Indira Gandhi was the first female prime minister of India. She was the only child of Jawaharlal Nehru, who was a prominent figure in the independence movement and would become India’s first independent prime minister in 1947. Upon Nehru’s death, he was succeeded by Lal Bahadur Shastri, and Gandhi was appointed Minister of Information and Broadcasting. When Shastri died suddenly, she ran for office and won the election of 1966. She soon proved herself to be powerful speaker and clever politician, and the hostility towards her as a woman in politics caused her to develop nerves of steel (during one speech, a protester threw a rock which broke her nose; without pausing, she lifted her sari to hide her bleeding nose and continued the speech). She ordered the first development of nuclear weapons in India, and also headed what came to be known as the Green Revolution, a program to boost agricultural productivity and food security and combat the widespread malnutrition. She also reformed the country’s banking system, widening people’s access to banking facilities and providing banking service for the rural poor. After she won again in 1971, in 1974 the High Court of Allahabad declared her victory void on grounds of electoral malpractice and called for her resignation. Gandhi responded by declaring a state of emergency in order to restore order, during which a lot of members of the opposition were arrested. She lost the election in 1977, and the leader of the opposing Janata Party ordered the arrest of Gandhi and her son Sanjay, automatically expelling her from Parliament. Her arrest and trial gained sympathy from much of the public. The Janata Party dissolved in 1979, and Gandhi ran for election in 1980 and won by a landslide. In June of 1984, she implemented Operation Blue Star, a forceful raid carried out by Indian troops of the Sikh Golden Temple in Amritsar, with the purpose of finding and arresting rumored Sikh separatists. Later that year, she was shot and killed while walking in her garden by two Sikh members of her personal guard. Though many of her actions during her time in office remain controversial, she is still remembered as “a tigress among one hundred monkeys.”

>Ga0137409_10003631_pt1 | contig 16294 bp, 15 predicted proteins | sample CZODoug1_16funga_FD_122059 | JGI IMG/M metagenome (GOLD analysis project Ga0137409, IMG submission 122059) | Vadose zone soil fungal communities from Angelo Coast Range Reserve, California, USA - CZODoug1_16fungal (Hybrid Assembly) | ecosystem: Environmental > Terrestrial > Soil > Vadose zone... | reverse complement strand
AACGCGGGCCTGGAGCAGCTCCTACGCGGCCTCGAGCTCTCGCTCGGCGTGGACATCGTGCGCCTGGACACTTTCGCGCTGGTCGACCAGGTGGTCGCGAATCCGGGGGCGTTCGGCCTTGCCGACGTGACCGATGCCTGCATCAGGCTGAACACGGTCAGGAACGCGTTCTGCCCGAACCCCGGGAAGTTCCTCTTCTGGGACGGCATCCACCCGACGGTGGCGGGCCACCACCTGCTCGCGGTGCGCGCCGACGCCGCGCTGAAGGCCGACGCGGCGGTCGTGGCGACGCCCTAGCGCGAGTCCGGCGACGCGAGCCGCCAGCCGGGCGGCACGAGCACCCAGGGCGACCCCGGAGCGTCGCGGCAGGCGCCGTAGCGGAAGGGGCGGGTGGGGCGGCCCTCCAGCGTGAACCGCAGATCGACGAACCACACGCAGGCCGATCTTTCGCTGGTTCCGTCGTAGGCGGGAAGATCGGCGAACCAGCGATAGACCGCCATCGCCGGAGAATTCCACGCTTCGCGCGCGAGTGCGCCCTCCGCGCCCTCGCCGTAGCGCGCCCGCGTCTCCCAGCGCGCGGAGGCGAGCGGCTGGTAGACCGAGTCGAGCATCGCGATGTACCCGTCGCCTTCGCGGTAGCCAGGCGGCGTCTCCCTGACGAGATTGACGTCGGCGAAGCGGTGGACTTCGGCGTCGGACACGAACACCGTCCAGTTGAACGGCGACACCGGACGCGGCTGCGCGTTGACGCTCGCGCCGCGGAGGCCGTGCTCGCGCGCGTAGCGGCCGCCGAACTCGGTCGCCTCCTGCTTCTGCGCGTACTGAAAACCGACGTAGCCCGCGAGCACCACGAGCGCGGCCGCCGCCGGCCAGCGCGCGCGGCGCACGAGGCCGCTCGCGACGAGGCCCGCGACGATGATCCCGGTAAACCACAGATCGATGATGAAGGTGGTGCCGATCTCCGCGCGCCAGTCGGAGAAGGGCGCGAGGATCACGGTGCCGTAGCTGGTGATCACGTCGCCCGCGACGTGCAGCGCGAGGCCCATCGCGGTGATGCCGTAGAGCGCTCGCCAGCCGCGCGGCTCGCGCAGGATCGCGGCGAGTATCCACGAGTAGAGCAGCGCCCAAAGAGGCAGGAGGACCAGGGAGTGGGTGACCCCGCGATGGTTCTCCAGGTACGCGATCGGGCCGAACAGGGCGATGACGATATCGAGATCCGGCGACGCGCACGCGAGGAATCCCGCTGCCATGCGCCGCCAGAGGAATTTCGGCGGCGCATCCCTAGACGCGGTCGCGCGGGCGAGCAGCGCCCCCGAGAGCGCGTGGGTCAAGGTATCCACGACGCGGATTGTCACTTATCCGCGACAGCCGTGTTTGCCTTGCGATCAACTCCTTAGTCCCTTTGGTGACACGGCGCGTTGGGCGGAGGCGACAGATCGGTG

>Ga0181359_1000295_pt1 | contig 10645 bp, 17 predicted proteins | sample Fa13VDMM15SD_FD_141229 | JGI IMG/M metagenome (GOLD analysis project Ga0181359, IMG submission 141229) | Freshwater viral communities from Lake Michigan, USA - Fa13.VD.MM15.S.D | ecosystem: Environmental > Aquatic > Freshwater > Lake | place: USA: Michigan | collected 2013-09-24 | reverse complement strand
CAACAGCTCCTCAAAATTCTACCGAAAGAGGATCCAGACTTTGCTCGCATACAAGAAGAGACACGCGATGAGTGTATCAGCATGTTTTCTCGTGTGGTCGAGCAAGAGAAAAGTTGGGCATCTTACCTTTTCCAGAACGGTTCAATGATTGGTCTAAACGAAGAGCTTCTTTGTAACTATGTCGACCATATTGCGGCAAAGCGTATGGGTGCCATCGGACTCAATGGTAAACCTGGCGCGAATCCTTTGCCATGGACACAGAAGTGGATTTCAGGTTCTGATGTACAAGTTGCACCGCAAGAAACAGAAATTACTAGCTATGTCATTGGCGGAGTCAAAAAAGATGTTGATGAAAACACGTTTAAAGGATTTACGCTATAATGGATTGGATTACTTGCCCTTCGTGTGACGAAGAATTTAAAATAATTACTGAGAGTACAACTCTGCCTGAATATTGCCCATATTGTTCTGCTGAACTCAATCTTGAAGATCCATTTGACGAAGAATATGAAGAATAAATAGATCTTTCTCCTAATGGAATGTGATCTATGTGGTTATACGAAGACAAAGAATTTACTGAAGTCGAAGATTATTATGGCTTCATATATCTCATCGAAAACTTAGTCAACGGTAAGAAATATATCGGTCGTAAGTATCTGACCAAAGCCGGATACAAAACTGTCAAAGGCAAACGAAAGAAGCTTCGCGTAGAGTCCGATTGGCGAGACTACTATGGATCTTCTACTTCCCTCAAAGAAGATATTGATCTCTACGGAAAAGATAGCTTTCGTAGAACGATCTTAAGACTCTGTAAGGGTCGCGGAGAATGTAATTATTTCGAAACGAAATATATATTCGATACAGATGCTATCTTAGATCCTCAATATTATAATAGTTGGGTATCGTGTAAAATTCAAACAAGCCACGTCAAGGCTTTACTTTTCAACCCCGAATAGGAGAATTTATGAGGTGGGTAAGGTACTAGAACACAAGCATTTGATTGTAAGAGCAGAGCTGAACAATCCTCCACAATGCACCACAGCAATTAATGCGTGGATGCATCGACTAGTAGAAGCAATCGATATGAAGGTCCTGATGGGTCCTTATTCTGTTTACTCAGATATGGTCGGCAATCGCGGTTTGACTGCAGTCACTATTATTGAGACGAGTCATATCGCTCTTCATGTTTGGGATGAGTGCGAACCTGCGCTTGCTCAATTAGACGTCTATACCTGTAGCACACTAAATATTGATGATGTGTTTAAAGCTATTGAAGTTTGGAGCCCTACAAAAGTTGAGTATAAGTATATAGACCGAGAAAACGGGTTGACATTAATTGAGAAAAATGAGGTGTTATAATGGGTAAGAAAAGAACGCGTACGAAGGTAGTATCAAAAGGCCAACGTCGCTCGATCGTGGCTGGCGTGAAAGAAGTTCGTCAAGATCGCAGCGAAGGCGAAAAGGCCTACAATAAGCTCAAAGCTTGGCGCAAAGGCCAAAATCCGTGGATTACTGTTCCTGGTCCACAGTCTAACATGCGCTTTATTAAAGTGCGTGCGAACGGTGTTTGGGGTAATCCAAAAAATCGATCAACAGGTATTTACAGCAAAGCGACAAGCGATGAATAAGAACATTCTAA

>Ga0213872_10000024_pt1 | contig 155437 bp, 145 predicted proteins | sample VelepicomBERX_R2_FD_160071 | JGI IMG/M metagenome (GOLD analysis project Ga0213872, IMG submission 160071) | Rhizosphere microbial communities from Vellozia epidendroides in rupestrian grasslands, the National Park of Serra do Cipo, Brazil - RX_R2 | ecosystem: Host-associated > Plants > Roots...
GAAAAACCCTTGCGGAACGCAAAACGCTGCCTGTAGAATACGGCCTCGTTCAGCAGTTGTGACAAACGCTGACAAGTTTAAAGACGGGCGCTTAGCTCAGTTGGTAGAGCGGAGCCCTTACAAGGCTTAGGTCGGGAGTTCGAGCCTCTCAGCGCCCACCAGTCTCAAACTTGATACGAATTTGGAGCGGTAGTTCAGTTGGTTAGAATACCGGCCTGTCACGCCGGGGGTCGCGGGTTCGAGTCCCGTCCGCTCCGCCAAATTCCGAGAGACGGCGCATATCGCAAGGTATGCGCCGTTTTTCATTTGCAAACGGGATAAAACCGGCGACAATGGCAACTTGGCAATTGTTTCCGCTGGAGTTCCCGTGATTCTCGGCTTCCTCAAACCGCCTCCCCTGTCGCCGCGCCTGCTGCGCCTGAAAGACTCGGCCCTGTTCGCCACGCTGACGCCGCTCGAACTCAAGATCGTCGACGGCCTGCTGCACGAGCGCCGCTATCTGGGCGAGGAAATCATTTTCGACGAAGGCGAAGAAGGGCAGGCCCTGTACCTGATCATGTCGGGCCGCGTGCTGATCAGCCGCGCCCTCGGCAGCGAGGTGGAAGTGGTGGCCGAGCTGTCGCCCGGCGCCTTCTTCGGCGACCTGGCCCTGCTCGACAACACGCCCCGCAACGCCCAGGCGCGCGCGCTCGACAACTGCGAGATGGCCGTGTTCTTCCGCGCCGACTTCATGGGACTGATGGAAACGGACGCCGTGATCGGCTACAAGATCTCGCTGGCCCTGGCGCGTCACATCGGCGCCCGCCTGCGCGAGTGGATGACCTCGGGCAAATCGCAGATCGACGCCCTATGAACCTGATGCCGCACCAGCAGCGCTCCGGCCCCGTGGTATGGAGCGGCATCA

Indira Gandhi: An Intimate Biography by Pupul Jayakar
Indira: the life of Indira Nehru Gandhi by Katherine Frank
Lakshmi Bai’s mother died when she was very young, leaving the child rearing to her father, an advisor to the Peshwa of Bithoor. That was how she gained knowledge of not only reading and writing, but of archery, horseback riding, musketry and swordfighting. In 1842, she married the Raja of Jhansi, becoming Rani (Queen) of Jhansi. In 1851, she had a son. He died as an infant, and the Raja died a year and a half later. She adopted a son to ensure that she would be succeeded. When the British East India Company found out that her only heir was adopted, they ruled that his claim to the throne of Jhansi was invalid, annexed the state, gave Lakshmi Bai a small pension and ordered her out. Lakshmi Bai filed a formal appeal in the British courts, but was ignored. In 1857, the Indian army mutinied against the British, and Lakshmi Bai declared open revolt. She attacked the British fort at Jhansi and recaptured her territory. She spent the rest of that year consolidating her kingdom and personally leading highly trained forces of both men and women into battle. Perceiving danger, British general Sir Hugh Rose led an invasion against her. She held out for two weeks before a relief force came to her aid. In 1858, she led forces against the Maharaja of Gwalior, who had deserted the rebel cause, and defeated him. Unfortunately, while occupying the fort at Gwalior, her army was attacked by the British and she was killed in combat. Her followers built a funeral pyre and burned her body on the spot, as per her wishes, so that it would not fall into enemy hands. She is a national heroine in India today.
The Queen of Jhansi by Mahasweta Devi